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Election 2016

Democrat Kim Ogg Gears Up For Rematch In Harris County District Attorney’s Race

Ogg, who lost to Republican Devon Anderson in 2014, calls for faster action on bail bond reform. She also blames the incumbent DA for a scandal involving the destruction of evidence, which has compromised hundreds of criminal cases.

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Kim Ogg is making her second run for Harris County District Attorney against Republican incumbent Devon Anderson. Ogg spoke with Houston Matters about how she'd run the DA's office differently if she wins the rematch.

Houston Public Media's Coverage of Election 2016

Houston Public Media’s Coverage of Election 2016

Ogg took DA Anderson to task over the pace of bail bond reform. She said the point of bail is to make certain a defendant shows up for trial. But she argued the current schedule for bonds takes little account of that.

"Unfortunately, our system works to keep people who are waiting for their day in court in jail when they're too poor to bond out, and yet releases anyone regardless of their risk level if they have the money to bail out. So this is not just unconstitutional, it's unjust," Ogg said.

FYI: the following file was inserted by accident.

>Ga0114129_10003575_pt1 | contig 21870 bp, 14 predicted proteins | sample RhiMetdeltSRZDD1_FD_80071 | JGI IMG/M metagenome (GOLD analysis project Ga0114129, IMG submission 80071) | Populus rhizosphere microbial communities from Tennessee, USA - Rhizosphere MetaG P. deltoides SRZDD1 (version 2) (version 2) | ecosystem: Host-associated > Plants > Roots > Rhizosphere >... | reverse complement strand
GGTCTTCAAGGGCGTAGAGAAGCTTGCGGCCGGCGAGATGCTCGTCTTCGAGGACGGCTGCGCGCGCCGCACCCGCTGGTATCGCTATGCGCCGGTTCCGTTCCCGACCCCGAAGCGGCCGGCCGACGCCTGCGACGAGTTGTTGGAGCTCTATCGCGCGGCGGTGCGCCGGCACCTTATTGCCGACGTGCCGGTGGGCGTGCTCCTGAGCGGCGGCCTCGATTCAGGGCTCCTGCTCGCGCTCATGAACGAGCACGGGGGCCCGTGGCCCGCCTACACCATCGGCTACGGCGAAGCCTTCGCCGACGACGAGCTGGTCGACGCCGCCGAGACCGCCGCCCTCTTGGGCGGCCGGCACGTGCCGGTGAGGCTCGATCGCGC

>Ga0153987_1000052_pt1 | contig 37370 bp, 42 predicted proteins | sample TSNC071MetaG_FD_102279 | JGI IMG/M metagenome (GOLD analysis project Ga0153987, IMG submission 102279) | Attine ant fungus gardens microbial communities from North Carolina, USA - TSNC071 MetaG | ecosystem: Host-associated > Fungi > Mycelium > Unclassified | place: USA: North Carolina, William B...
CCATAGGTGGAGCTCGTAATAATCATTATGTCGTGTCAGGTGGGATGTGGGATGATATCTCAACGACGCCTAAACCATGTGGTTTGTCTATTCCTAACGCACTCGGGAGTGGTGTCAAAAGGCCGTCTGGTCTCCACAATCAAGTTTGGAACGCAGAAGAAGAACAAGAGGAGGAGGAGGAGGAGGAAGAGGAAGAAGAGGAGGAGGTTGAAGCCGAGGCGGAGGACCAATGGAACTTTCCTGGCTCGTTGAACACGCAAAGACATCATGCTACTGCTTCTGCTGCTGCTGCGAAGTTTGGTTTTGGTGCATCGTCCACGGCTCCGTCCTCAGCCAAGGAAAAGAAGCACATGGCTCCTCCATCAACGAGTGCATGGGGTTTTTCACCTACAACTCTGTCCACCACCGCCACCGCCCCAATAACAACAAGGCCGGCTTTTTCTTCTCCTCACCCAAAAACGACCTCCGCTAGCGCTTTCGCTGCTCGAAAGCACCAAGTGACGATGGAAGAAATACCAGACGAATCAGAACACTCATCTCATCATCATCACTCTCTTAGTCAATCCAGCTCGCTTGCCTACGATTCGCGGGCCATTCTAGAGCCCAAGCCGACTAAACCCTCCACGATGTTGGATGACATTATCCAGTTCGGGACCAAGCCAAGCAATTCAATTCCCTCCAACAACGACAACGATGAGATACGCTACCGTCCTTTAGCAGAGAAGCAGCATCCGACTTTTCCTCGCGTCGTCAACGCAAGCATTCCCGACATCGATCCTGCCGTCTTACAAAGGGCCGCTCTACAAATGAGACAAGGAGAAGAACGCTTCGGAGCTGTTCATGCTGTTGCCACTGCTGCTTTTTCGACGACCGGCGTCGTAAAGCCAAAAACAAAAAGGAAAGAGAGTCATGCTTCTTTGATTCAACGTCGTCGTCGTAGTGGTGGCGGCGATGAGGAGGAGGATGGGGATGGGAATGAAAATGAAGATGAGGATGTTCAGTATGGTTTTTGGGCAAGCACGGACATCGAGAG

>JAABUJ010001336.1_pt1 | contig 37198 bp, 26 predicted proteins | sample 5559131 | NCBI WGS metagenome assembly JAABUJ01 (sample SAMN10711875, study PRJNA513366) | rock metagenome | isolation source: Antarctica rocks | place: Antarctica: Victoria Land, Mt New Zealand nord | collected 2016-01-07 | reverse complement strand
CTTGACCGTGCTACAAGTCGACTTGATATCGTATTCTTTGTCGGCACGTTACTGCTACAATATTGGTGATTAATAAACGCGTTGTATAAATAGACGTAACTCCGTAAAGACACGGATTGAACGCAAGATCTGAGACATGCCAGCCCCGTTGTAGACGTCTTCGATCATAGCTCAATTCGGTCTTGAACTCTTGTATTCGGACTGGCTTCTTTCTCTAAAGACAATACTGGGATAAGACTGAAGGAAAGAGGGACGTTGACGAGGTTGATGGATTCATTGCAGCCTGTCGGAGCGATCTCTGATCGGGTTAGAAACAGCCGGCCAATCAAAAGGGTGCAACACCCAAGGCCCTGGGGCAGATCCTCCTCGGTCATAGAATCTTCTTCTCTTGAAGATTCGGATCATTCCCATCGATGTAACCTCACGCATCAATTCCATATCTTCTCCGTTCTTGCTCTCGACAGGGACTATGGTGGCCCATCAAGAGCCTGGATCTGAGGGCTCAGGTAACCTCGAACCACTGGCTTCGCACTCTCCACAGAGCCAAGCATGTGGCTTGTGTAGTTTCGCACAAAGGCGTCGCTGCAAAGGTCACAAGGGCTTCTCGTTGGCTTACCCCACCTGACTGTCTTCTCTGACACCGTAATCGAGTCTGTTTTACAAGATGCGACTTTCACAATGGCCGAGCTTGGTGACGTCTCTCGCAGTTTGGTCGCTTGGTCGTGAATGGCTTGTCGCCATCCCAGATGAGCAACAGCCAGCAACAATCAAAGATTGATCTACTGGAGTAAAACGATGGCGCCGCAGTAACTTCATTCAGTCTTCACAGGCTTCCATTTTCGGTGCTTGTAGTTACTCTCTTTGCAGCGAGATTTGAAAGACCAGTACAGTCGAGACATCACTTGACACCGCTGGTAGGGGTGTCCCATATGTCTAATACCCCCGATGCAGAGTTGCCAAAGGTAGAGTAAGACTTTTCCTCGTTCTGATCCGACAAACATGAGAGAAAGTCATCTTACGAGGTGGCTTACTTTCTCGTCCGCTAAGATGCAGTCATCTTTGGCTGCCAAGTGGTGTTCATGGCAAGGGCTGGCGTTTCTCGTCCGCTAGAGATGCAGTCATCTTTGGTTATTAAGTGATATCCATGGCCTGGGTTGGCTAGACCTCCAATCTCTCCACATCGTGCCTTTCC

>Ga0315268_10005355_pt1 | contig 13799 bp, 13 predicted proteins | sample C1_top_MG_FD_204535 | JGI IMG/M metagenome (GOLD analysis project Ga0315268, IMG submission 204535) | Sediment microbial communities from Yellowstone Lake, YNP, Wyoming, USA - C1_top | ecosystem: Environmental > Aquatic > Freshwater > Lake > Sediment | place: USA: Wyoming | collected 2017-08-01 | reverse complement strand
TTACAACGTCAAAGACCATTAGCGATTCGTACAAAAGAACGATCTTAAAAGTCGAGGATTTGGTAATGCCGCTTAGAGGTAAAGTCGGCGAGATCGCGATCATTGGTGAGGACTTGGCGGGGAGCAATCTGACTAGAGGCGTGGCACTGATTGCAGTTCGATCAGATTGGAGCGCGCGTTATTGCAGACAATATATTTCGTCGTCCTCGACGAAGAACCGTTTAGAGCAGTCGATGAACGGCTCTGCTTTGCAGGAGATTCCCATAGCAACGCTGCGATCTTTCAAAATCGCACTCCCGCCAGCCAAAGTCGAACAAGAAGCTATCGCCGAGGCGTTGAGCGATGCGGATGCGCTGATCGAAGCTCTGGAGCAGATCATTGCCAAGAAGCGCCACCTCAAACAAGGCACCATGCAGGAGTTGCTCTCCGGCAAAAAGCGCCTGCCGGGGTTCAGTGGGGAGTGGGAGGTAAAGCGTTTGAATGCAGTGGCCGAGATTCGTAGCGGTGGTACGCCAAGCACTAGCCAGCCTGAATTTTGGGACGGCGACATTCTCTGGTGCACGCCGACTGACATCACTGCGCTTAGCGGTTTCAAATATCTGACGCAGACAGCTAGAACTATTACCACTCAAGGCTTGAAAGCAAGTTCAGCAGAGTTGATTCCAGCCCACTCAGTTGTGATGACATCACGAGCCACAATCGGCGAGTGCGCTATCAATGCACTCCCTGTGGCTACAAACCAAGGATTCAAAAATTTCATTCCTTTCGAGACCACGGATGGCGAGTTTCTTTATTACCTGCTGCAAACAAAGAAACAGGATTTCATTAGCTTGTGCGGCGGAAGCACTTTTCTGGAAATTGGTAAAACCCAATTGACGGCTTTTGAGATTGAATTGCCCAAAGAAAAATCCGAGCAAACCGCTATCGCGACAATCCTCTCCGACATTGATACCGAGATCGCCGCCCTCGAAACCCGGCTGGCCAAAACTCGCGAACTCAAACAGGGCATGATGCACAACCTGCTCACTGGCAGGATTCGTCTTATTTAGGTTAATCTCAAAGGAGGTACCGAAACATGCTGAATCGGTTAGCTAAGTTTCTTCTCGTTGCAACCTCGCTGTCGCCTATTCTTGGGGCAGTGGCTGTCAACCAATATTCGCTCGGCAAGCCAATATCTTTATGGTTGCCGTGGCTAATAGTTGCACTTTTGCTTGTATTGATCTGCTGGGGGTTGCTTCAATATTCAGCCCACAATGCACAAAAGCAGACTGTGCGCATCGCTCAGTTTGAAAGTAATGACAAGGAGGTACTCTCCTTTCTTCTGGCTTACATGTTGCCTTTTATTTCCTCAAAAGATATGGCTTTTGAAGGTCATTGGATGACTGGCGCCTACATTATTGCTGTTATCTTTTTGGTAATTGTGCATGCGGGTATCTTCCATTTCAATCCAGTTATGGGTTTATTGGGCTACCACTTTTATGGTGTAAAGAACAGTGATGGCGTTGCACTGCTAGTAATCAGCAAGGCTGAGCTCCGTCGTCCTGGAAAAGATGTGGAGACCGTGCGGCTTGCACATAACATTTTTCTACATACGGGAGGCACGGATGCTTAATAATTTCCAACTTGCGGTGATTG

Harris County's bail system is currently the subject of a federal lawsuit.

Ogg also held Anderson responsible for a scandal involving the Harris County Precinct 4 Constable's Office. A deputy with the office, since fired, destroyed more than 21,000 pieces of evidence. That put hundreds of criminal cases at risk.

"It was known for about seven months that there were massive problems in Precinct 4 with the evidence," Ogg said. "And yet those accused of crimes out of Precinct 4 were never informed, their lawyers weren't informed, even the prosecutors handling the cases weren't informed, that there was missing or destroyed evidence."

Like Anderson, Ogg has worked as both a prosecutor and a defense attorney. She also led the non-profit Crime Stoppers of Houston for seven years.

Listen to Ogg’s full interview with Houston Matters:

 

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Andrew Schneider

Andrew Schneider

Politics and Government Reporter

Andrew Schneider is the senior reporter for politics and government at Houston Public Media, NPR's affiliate station in Houston, Texas. In this capacity, he heads the station's coverage of national, state, and local elections. He also reports on major policy issues before the Texas Legislature and county and city governments...

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